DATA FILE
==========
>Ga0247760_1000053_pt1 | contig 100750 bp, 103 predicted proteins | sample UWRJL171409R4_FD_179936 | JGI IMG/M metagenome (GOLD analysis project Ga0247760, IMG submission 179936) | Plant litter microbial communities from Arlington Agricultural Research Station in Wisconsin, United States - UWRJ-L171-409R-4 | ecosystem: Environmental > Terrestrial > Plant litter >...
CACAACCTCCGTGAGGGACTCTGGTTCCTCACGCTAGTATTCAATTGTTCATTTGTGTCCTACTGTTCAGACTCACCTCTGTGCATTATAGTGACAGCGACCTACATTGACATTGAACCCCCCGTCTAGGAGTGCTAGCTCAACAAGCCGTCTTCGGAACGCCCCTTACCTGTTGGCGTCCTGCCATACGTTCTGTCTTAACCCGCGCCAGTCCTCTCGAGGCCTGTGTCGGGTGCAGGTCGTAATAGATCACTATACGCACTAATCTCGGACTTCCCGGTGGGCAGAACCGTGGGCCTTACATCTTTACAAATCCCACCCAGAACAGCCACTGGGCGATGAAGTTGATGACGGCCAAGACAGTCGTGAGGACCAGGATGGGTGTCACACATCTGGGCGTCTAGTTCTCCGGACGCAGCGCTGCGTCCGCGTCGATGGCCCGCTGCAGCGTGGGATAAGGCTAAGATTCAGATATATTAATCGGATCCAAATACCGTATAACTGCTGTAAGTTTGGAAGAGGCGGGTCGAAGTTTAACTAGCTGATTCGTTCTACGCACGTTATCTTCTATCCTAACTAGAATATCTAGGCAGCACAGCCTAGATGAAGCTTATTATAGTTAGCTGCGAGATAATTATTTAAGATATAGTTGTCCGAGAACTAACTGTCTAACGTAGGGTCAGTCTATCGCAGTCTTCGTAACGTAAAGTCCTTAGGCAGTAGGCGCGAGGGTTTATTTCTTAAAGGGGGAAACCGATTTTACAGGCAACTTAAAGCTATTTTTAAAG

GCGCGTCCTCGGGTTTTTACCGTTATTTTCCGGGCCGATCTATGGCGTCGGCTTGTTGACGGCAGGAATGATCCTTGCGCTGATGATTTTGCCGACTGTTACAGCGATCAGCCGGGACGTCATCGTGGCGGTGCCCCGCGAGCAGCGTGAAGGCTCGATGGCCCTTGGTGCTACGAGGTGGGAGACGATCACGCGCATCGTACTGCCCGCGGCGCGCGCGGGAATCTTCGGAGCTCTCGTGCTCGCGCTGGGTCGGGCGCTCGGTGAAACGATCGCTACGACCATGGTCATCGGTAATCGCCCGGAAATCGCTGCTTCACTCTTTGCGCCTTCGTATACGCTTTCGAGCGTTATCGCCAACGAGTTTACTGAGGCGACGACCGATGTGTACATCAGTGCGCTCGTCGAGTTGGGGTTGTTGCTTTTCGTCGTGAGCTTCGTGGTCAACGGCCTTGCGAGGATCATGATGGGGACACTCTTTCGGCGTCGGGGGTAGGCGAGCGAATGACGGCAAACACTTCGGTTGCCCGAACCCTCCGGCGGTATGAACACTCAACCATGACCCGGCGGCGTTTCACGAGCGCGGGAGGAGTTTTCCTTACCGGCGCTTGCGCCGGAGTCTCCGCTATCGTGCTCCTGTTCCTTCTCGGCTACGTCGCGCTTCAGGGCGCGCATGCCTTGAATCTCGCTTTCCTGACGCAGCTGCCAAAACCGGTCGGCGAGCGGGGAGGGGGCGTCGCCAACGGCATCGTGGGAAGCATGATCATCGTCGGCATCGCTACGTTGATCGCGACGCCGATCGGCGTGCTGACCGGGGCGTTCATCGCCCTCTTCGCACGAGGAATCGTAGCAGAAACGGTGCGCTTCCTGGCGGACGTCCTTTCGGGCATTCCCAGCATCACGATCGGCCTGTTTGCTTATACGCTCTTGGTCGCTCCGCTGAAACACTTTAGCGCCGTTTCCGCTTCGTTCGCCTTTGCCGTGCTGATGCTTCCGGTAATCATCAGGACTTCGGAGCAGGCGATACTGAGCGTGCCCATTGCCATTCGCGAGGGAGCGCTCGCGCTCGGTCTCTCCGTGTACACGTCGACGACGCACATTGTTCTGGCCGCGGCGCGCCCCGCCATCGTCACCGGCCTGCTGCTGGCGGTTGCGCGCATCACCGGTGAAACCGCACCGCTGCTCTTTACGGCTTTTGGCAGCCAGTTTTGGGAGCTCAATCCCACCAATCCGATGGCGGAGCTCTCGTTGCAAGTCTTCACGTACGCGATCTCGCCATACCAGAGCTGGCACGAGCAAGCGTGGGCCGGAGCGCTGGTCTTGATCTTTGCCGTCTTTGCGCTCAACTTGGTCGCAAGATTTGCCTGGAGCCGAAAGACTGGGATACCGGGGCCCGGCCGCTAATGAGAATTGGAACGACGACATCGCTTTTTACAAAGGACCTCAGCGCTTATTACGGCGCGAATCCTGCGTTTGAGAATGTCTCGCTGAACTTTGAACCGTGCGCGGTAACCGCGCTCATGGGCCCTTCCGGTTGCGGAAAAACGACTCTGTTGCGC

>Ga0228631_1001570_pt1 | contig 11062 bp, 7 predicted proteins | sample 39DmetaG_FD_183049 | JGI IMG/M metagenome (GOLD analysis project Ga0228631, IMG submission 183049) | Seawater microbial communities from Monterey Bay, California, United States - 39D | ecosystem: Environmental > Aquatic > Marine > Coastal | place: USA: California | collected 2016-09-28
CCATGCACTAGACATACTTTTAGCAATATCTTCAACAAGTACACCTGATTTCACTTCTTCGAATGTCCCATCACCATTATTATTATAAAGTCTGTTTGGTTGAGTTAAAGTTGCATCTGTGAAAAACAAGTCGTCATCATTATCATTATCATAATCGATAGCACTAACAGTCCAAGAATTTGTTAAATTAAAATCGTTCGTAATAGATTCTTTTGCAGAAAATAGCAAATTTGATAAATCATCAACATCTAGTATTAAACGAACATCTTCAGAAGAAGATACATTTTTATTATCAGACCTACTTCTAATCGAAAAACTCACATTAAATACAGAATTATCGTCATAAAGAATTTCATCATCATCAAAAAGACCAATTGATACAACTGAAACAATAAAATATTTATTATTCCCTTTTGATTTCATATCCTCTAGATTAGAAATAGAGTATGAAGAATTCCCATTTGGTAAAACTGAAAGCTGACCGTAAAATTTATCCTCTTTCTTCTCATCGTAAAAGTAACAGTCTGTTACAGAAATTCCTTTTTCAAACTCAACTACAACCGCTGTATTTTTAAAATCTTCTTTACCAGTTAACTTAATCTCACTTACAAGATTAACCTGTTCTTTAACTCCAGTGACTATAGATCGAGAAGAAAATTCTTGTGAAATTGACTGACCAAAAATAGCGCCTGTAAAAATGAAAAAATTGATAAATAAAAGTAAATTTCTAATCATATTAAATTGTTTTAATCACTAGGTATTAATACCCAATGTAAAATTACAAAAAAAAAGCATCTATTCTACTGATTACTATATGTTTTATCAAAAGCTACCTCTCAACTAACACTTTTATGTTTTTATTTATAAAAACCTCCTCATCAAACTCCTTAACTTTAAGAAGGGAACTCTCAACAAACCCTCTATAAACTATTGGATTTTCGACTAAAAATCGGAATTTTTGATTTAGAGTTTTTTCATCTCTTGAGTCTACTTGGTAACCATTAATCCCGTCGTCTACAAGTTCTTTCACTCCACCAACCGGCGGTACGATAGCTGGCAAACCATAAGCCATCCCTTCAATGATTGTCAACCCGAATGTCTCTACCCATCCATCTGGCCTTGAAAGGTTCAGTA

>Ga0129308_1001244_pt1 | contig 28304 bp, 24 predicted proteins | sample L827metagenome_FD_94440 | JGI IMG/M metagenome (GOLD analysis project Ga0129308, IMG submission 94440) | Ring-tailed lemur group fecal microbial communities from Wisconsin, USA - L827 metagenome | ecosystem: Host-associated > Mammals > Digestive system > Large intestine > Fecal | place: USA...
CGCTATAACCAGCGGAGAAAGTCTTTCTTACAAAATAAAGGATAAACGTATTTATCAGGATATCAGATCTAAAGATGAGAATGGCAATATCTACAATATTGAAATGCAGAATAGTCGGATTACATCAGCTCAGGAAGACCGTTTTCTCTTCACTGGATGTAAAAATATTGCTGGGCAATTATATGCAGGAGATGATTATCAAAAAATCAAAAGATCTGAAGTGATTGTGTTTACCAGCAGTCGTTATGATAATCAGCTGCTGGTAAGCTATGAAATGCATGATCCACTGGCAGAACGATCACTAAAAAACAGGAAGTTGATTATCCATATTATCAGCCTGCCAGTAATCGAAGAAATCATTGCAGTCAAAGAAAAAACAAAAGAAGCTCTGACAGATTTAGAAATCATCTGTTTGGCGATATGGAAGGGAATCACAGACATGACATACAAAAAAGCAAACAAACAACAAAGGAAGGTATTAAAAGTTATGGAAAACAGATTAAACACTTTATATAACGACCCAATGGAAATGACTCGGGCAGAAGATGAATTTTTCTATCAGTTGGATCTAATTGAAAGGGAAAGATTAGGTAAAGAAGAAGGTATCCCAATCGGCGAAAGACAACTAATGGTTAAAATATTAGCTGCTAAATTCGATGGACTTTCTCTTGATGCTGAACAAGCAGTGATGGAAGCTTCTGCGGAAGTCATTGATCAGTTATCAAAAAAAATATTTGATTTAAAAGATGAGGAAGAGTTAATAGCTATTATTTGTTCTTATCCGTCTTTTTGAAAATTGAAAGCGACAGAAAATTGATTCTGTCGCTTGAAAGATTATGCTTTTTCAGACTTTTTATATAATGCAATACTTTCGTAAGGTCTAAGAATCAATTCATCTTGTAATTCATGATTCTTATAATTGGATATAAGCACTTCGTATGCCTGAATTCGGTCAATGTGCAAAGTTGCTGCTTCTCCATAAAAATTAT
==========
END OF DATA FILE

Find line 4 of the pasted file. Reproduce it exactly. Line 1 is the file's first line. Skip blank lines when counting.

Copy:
>Ga0228631_1001570_pt1 | contig 11062 bp, 7 predicted proteins | sample 39DmetaG_FD_183049 | JGI IMG/M metagenome (GOLD analysis project Ga0228631, IMG submission 183049) | Seawater microbial communities from Monterey Bay, California, United States - 39D | ecosystem: Environmental > Aquatic > Marine > Coastal | place: USA: California | collected 2016-09-28